Dr. Elliott: Glycemic Levels in Dogs and Cats - Fact or Fiction?
Important information about your pet's nutrition
Pet owners are rightfully concerned with the alarming increase of diabetes in dogs and cats. Diabetes has become a major concern for pet owners and their pets. Diabetes is a human problem, so why is this phenomenon occurring in our pets?
There are pet food manufacturers claiming to have low glycemic foods, even some claiming to have won awards for their low glycemic dog or cat foods. Are these claims real? Is there a real dog or cat food glycemic level established from the FDA or AAFCO? The real answer is "no".
We were informed of a company that does glycemic testing based in the US. I called them and asked specific questions. Here are some of the questions and responses:
1. Has the FDA or AAFCO approved glycemic numbers for pets?
2. Does your company specifically do testing for pets?
Answer: No, we do human glycemic testing.
3. Has your company or any company that you are aware of established a long term testing program determining actual glycemic levels for dogs or cats?
Answer: No, but we are in the process of developing a program.
4. Is there any scientific proof that the numbers you are using are accurate for pets?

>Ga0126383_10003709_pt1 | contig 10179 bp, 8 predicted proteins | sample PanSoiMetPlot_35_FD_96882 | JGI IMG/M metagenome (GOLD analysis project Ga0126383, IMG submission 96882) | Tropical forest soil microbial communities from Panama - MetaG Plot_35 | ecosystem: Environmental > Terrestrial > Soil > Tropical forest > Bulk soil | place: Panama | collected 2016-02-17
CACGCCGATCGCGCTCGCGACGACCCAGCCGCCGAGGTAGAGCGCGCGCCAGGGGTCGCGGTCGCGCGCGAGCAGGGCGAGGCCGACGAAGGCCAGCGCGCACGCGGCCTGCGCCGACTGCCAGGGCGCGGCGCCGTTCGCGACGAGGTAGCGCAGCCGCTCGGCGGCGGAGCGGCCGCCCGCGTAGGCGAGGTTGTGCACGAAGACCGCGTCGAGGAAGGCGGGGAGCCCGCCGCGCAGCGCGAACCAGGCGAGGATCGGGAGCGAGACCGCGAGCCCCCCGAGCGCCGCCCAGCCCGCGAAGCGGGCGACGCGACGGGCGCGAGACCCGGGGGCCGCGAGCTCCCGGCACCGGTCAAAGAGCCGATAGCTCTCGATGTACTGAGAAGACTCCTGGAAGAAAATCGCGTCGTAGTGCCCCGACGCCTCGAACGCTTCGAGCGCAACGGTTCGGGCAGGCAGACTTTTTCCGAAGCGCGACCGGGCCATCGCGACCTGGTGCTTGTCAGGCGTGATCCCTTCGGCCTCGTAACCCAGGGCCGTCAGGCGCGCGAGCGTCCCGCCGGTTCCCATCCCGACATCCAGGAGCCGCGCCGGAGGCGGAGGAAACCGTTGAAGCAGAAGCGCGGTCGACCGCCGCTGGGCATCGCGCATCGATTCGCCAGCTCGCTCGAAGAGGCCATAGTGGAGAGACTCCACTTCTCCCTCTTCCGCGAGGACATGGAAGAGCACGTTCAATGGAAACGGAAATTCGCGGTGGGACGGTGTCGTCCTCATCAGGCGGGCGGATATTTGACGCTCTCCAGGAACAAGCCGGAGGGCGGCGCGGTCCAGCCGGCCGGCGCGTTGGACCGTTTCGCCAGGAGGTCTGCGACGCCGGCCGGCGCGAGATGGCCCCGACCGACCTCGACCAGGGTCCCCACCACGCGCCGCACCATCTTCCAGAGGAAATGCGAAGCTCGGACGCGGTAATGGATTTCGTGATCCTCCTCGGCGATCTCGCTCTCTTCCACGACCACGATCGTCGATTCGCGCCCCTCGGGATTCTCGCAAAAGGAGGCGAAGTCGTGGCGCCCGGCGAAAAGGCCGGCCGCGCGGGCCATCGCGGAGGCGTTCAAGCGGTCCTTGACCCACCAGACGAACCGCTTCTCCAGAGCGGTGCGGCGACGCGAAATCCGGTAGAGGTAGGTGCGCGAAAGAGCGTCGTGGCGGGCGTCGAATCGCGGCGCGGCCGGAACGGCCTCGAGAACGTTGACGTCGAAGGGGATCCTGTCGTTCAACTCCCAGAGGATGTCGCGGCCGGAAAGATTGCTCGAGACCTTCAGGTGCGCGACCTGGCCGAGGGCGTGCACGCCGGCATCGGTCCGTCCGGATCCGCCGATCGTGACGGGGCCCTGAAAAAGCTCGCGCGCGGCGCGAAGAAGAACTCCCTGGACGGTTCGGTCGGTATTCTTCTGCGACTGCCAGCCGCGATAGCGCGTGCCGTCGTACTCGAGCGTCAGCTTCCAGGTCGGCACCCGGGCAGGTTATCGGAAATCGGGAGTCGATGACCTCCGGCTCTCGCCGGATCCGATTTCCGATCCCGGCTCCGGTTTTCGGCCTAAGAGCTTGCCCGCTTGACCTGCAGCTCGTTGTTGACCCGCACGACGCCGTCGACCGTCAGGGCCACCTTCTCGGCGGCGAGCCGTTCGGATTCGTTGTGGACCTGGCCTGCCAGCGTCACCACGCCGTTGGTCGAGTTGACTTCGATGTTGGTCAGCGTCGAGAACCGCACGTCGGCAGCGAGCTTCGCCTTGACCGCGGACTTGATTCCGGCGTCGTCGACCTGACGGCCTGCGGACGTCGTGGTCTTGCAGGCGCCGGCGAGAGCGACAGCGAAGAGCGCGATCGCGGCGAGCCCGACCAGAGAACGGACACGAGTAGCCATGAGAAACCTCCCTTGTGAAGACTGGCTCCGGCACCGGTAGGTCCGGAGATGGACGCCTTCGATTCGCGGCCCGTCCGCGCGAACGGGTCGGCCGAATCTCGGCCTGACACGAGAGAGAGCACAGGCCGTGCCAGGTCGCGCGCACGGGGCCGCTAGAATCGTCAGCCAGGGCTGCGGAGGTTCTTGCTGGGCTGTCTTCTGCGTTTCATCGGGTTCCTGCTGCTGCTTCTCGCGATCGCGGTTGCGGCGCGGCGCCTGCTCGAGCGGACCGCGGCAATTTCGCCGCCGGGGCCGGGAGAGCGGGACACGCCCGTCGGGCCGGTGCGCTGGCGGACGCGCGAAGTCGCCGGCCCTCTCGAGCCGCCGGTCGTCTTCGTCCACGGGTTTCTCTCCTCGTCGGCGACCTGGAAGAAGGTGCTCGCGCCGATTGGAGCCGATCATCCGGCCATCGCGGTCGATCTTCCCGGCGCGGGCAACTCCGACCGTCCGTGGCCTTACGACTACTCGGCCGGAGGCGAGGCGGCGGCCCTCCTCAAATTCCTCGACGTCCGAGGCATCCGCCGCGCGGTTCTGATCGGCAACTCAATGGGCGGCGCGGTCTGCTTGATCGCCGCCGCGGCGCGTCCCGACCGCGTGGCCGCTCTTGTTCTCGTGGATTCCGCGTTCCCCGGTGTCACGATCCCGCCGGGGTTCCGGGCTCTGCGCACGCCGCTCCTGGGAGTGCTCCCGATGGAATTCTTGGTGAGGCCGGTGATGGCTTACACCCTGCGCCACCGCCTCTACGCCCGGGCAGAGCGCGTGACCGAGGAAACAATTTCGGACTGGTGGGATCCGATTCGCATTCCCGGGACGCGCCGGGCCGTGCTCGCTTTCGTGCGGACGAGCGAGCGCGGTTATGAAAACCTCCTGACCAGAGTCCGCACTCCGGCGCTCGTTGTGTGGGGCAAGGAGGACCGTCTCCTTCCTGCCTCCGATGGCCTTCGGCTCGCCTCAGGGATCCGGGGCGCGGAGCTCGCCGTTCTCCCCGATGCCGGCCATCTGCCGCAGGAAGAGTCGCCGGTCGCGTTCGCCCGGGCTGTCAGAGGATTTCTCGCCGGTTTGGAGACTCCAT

5. Did you know that some pet food companies are using your low glycemic seal on their pet food bags claiming to be low glycemic pet foods?
Answer: They are probably using human
index numbers and converting them to pets.
6. Do you have a conversion table to convert human glycemic levels to dog or cat levels?
Answer: No (pretty scary)
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Now, let’s look at various ingredients used in pet foods and see what the glycemic value is on the human index - the scale goes from 1 to 100, with 100 being the highest on the glycemic chart. Here is a random sampling:
- Potatoes 76
- White Rice 72
- Barley 25
- Apple 38
- Carrots 47
- Yam 37
- Corn 78
- Brown Rice 55
- Sprouts 25
- Artichoke 15
- Green Beans 15
- Sweet Potato 50
- Blueberries 44
- Peas 48
- Tapioca 56
- Papaya 56
Potatoes are a common pet food ingredient, and are rated highest in the glycemic index (sugar levels) for root vegetables. That means potatoes have as much sugar in them as a Sugar Donut. Can this be one of the leading factors for the rise in Diabetes and obesity in dogs? Imagine what Your system would be like if you ate sugar donuts every day! We need reliable figures on safe pet sugar intake to keep our pets safe and healthy.
For additional questions, please contact me at firstname.lastname@example.org .